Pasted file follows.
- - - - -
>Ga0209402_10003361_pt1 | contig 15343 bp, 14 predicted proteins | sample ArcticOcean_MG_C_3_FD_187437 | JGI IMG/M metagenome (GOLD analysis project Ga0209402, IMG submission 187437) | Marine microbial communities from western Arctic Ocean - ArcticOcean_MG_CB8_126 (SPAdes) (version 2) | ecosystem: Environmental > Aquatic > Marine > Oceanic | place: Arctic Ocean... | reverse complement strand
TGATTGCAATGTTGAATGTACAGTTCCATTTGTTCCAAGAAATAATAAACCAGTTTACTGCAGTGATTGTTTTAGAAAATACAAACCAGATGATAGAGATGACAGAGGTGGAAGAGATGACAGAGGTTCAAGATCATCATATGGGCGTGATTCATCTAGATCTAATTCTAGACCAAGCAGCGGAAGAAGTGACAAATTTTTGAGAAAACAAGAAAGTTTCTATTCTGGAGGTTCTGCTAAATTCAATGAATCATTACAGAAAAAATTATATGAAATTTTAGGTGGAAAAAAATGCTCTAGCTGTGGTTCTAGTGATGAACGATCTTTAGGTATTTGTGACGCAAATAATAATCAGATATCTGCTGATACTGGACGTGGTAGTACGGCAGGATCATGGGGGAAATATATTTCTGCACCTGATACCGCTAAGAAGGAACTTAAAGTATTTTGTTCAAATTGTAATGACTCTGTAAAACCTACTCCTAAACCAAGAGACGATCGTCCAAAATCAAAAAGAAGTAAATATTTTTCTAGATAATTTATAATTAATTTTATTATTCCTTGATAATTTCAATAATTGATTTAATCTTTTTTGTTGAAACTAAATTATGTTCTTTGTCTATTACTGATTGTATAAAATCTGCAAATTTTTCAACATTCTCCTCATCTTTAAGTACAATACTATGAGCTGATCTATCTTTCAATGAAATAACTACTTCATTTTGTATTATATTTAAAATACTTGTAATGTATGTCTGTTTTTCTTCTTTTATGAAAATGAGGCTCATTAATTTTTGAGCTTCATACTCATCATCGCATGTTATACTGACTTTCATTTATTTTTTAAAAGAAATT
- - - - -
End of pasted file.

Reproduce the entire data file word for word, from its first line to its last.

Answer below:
>Ga0209402_10003361_pt1 | contig 15343 bp, 14 predicted proteins | sample ArcticOcean_MG_C_3_FD_187437 | JGI IMG/M metagenome (GOLD analysis project Ga0209402, IMG submission 187437) | Marine microbial communities from western Arctic Ocean - ArcticOcean_MG_CB8_126 (SPAdes) (version 2) | ecosystem: Environmental > Aquatic > Marine > Oceanic | place: Arctic Ocean... | reverse complement strand
TGATTGCAATGTTGAATGTACAGTTCCATTTGTTCCAAGAAATAATAAACCAGTTTACTGCAGTGATTGTTTTAGAAAATACAAACCAGATGATAGAGATGACAGAGGTGGAAGAGATGACAGAGGTTCAAGATCATCATATGGGCGTGATTCATCTAGATCTAATTCTAGACCAAGCAGCGGAAGAAGTGACAAATTTTTGAGAAAACAAGAAAGTTTCTATTCTGGAGGTTCTGCTAAATTCAATGAATCATTACAGAAAAAATTATATGAAATTTTAGGTGGAAAAAAATGCTCTAGCTGTGGTTCTAGTGATGAACGATCTTTAGGTATTTGTGACGCAAATAATAATCAGATATCTGCTGATACTGGACGTGGTAGTACGGCAGGATCATGGGGGAAATATATTTCTGCACCTGATACCGCTAAGAAGGAACTTAAAGTATTTTGTTCAAATTGTAATGACTCTGTAAAACCTACTCCTAAACCAAGAGACGATCGTCCAAAATCAAAAAGAAGTAAATATTTTTCTAGATAATTTATAATTAATTTTATTATTCCTTGATAATTTCAATAATTGATTTAATCTTTTTTGTTGAAACTAAATTATGTTCTTTGTCTATTACTGATTGTATAAAATCTGCAAATTTTTCAACATTCTCCTCATCTTTAAGTACAATACTATGAGCTGATCTATCTTTCAATGAAATAACTACTTCATTTTGTATTATATTTAAAATACTTGTAATGTATGTCTGTTTTTCTTCTTTTATGAAAATGAGGCTCATTAATTTTTGAGCTTCATACTCATCATCGCATGTTATACTGACTTTCATTTATTTTTTAAAAGAAATT